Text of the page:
Vietnam’s agricultural exports rank 15th in the world, but their competitiveness in the market is not yet significant.
Huy Long An is one of the first Vietnamese companies directly exporting agricultural products to Japan. Each year, it earns millions of USD from exporting bananas to Japan and the Republic of Korea, with last year’s revenue amounting to 3.3 million dollars.
To be able to export to demanding countries, Huy Long An has to grow 200 ha of banana pursuant to VietGap standard on cultivation and preservation, meet 200 criteria of Japanese businesses, and 170 criteria of the South Korean market in regard to land, water, fertilizer, pesticide, and daily cultivation practices.
It has also closely adhered to commitments with Japanese and South Korean businesses on food safety and hygiene. Thanks to its strong commitment, Huy Long An company has contracts to export bananas at twice the price of the local market.
Receiving more orders, the company has cooperated with households in Trang Bom district, Dong Nai province, to grow 100-ha of bananas for export.
Director Vo Quan Huy said “I invested in growing bananas with farmers. They have the necessary labor force. I have market experience and technical managers. We cannot let them use old customs of using chemicals. They have to follow new standards and be able to ensure the quality of their products. We have to keep our reputation for trust and quality in the interest of long-term cooperation.”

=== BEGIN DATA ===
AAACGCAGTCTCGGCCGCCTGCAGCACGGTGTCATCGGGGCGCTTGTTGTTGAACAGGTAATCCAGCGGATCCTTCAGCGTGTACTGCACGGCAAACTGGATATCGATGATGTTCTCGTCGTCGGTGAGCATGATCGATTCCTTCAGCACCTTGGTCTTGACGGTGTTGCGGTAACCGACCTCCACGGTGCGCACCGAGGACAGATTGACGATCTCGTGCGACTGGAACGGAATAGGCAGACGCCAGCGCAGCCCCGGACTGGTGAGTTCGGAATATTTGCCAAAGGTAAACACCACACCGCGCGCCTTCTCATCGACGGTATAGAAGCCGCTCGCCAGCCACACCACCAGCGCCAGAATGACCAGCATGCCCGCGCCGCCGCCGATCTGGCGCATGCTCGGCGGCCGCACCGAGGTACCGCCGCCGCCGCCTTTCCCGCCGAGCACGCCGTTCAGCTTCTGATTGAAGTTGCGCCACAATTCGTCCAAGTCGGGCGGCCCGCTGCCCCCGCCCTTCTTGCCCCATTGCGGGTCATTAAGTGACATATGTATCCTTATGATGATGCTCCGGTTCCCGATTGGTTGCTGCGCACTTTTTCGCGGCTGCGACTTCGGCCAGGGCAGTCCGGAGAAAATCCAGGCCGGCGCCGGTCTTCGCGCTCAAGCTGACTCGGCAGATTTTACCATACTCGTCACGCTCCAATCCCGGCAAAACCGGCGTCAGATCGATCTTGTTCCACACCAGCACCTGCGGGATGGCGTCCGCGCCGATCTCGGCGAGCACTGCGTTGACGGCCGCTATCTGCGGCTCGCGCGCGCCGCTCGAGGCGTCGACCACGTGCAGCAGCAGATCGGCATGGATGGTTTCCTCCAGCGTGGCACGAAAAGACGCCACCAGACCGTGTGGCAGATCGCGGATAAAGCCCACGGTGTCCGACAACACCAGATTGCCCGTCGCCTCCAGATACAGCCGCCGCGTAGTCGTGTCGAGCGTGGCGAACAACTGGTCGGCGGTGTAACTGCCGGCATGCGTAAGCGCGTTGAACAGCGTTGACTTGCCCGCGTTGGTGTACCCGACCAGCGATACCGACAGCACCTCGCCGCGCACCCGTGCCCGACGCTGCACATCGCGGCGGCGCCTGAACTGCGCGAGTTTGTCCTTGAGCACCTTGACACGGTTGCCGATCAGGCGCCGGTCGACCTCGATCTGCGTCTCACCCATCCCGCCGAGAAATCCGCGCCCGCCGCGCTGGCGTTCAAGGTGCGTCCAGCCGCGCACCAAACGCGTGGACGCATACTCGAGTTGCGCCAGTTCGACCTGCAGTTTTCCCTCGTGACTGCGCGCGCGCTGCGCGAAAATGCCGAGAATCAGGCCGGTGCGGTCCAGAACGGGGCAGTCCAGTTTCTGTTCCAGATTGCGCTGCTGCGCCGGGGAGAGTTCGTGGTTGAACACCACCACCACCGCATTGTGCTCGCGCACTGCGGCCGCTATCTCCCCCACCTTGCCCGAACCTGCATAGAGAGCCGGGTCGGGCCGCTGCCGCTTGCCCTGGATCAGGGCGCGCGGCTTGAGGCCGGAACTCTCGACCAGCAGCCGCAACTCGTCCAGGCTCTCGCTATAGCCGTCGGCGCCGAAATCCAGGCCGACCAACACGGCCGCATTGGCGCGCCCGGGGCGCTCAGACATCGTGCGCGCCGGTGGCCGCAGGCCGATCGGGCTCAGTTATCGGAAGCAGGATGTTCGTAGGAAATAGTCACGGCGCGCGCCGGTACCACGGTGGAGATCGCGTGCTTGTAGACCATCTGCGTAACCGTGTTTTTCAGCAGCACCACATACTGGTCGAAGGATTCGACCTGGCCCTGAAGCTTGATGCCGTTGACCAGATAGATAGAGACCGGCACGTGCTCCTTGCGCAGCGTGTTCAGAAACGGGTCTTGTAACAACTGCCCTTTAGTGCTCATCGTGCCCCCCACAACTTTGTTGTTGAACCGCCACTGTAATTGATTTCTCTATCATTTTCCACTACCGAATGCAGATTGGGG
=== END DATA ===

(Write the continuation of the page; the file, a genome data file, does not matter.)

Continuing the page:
Most of Vietnam’s agricultural products are exported only in small and scattered volumes.
Experts say in order to increase exports to developed markets through official channels, Vietnamese products must meet international standards on quality and food safety and hygiene such as Hazard Analysis and Critical Control Point (HCAAP) and Global Good Agricultural Practices (Global GAP).
The Global GAP certificate is considered a good passport for Vietnamese products to enter distribution networks and retail chains in almost all developed markets.
Nguyen Hieu Huu in Tan Hiep commune, Binh Phuoc province, has a 5-ha farm of longan berries certified with Global GAP standards.
He said in order to again the certification, he invested 12,000 USD and spent a lot of time and effort on upgrading the farm and the warehouse facilities to store fertilizer and pesticide, together with the quarantine area, and quality control of water and land .
Huu suggests that farmers and cooperatives should cooperate with each other in applying Global GAP to save expenses:
“First we should apply Local GAP, seeing as how it is a transit step towards Global GAP. We should form cooperatives to share expenses in the interest of receiving large orders. I work on a small scale farm whose productivity can only fit 1 or 2 containers of longan berries. It will be more effective if we can meet bigger demand,” said Huu.
The Business Association of High-Quality Vietnamese Products (BSA) has worked with Global Gap organization to build Local GAP as an intermediary step for Vietnamese agricultural products to make their way into global markets.